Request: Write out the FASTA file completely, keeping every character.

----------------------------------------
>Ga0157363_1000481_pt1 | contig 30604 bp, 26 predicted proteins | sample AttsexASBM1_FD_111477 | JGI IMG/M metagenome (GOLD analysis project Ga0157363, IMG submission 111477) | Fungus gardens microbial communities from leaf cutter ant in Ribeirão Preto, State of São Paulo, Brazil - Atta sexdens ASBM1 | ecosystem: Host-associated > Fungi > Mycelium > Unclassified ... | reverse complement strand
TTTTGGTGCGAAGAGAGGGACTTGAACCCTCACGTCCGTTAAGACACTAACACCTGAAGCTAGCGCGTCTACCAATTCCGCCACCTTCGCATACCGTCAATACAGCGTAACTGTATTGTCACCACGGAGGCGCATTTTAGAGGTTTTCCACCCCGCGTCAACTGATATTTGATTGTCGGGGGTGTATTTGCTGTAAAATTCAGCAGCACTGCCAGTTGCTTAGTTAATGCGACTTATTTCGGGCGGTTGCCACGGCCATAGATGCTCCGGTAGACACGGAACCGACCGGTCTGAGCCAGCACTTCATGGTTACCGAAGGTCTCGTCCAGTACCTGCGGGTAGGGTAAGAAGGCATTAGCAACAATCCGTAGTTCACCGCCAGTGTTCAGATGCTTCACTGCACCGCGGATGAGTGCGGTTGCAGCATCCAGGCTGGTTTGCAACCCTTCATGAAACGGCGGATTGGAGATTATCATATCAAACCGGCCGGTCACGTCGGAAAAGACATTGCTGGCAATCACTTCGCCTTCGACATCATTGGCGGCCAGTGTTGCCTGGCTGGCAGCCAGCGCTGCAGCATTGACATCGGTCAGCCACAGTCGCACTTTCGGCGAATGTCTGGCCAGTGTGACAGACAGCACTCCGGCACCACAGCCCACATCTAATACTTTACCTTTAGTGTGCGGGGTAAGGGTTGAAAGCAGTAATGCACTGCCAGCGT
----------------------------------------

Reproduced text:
>Ga0157363_1000481_pt1 | contig 30604 bp, 26 predicted proteins | sample AttsexASBM1_FD_111477 | JGI IMG/M metagenome (GOLD analysis project Ga0157363, IMG submission 111477) | Fungus gardens microbial communities from leaf cutter ant in Ribeirão Preto, State of São Paulo, Brazil - Atta sexdens ASBM1 | ecosystem: Host-associated > Fungi > Mycelium > Unclassified ... | reverse complement strand
TTTTGGTGCGAAGAGAGGGACTTGAACCCTCACGTCCGTTAAGACACTAACACCTGAAGCTAGCGCGTCTACCAATTCCGCCACCTTCGCATACCGTCAATACAGCGTAACTGTATTGTCACCACGGAGGCGCATTTTAGAGGTTTTCCACCCCGCGTCAACTGATATTTGATTGTCGGGGGTGTATTTGCTGTAAAATTCAGCAGCACTGCCAGTTGCTTAGTTAATGCGACTTATTTCGGGCGGTTGCCACGGCCATAGATGCTCCGGTAGACACGGAACCGACCGGTCTGAGCCAGCACTTCATGGTTACCGAAGGTCTCGTCCAGTACCTGCGGGTAGGGTAAGAAGGCATTAGCAACAATCCGTAGTTCACCGCCAGTGTTCAGATGCTTCACTGCACCGCGGATGAGTGCGGTTGCAGCATCCAGGCTGGTTTGCAACCCTTCATGAAACGGCGGATTGGAGATTATCATATCAAACCGGCCGGTCACGTCGGAAAAGACATTGCTGGCAATCACTTCGCCTTCGACATCATTGGCGGCCAGTGTTGCCTGGCTGGCAGCCAGCGCTGCAGCATTGACATCGGTCAGCCACAGTCGCACTTTCGGCGAATGTCTGGCCAGTGTGACAGACAGCACTCCGGCACCACAGCCCACATCTAATACTTTACCTTTAGTGTGCGGGGTAAGGGTTGAAAGCAGTAATGCACTGCCAGCGT